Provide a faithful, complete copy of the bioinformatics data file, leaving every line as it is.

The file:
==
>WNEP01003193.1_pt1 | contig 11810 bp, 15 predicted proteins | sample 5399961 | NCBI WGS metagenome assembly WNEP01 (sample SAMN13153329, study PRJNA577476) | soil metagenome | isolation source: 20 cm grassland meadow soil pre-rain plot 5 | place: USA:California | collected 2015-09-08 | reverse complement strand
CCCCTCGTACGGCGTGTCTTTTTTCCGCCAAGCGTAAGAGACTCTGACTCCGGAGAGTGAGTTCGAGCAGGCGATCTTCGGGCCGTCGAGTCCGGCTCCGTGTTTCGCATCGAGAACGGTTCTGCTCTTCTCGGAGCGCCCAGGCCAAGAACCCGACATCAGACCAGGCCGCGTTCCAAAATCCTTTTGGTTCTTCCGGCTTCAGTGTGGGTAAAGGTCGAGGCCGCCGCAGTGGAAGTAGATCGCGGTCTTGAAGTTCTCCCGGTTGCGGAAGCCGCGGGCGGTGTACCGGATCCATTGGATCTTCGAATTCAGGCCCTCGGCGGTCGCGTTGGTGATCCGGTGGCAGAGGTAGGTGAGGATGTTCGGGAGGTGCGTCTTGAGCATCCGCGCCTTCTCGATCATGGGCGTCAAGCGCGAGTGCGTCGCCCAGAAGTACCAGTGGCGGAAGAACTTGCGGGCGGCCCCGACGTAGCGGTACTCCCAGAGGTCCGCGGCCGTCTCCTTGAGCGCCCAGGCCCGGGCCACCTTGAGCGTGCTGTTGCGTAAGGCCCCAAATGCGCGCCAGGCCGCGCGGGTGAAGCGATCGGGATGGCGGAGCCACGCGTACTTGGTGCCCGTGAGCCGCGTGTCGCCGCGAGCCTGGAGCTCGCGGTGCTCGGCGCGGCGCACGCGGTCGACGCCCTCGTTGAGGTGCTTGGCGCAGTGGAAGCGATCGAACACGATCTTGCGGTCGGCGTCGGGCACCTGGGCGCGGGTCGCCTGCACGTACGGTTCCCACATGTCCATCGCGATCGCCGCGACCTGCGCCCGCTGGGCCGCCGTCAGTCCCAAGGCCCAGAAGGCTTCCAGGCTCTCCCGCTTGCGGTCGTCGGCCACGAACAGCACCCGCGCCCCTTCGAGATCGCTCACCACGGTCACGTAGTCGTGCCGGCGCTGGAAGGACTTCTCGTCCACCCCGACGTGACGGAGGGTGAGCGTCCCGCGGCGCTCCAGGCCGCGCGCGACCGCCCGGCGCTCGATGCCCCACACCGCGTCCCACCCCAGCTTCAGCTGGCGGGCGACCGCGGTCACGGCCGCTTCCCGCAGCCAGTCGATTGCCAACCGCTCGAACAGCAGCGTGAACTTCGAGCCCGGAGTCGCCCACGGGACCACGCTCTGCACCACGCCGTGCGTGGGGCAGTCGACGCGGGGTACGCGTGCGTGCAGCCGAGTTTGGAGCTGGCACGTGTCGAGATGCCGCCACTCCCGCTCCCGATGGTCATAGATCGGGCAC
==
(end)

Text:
>WNEP01003193.1_pt1 | contig 11810 bp, 15 predicted proteins | sample 5399961 | NCBI WGS metagenome assembly WNEP01 (sample SAMN13153329, study PRJNA577476) | soil metagenome | isolation source: 20 cm grassland meadow soil pre-rain plot 5 | place: USA:California | collected 2015-09-08 | reverse complement strand
CCCCTCGTACGGCGTGTCTTTTTTCCGCCAAGCGTAAGAGACTCTGACTCCGGAGAGTGAGTTCGAGCAGGCGATCTTCGGGCCGTCGAGTCCGGCTCCGTGTTTCGCATCGAGAACGGTTCTGCTCTTCTCGGAGCGCCCAGGCCAAGAACCCGACATCAGACCAGGCCGCGTTCCAAAATCCTTTTGGTTCTTCCGGCTTCAGTGTGGGTAAAGGTCGAGGCCGCCGCAGTGGAAGTAGATCGCGGTCTTGAAGTTCTCCCGGTTGCGGAAGCCGCGGGCGGTGTACCGGATCCATTGGATCTTCGAATTCAGGCCCTCGGCGGTCGCGTTGGTGATCCGGTGGCAGAGGTAGGTGAGGATGTTCGGGAGGTGCGTCTTGAGCATCCGCGCCTTCTCGATCATGGGCGTCAAGCGCGAGTGCGTCGCCCAGAAGTACCAGTGGCGGAAGAACTTGCGGGCGGCCCCGACGTAGCGGTACTCCCAGAGGTCCGCGGCCGTCTCCTTGAGCGCCCAGGCCCGGGCCACCTTGAGCGTGCTGTTGCGTAAGGCCCCAAATGCGCGCCAGGCCGCGCGGGTGAAGCGATCGGGATGGCGGAGCCACGCGTACTTGGTGCCCGTGAGCCGCGTGTCGCCGCGAGCCTGGAGCTCGCGGTGCTCGGCGCGGCGCACGCGGTCGACGCCCTCGTTGAGGTGCTTGGCGCAGTGGAAGCGATCGAACACGATCTTGCGGTCGGCGTCGGGCACCTGGGCGCGGGTCGCCTGCACGTACGGTTCCCACATGTCCATCGCGATCGCCGCGACCTGCGCCCGCTGGGCCGCCGTCAGTCCCAAGGCCCAGAAGGCTTCCAGGCTCTCCCGCTTGCGGTCGTCGGCCACGAACAGCACCCGCGCCCCTTCGAGATCGCTCACCACGGTCACGTAGTCGTGCCGGCGCTGGAAGGACTTCTCGTCCACCCCGACGTGACGGAGGGTGAGCGTCCCGCGGCGCTCCAGGCCGCGCGCGACCGCCCGGCGCTCGATGCCCCACACCGCGTCCCACCCCAGCTTCAGCTGGCGGGCGACCGCGGTCACGGCCGCTTCCCGCAGCCAGTCGATTGCCAACCGCTCGAACAGCAGCGTGAACTTCGAGCCCGGAGTCGCCCACGGGACCACGCTCTGCACCACGCCGTGCGTGGGGCAGTCGACGCGGGGTACGCGTGCGTGCAGCCGAGTTTGGAGCTGGCACGTGTCGAGATGCCGCCACTCCCGCTCCCGATGGTCATAGATCGGGCAC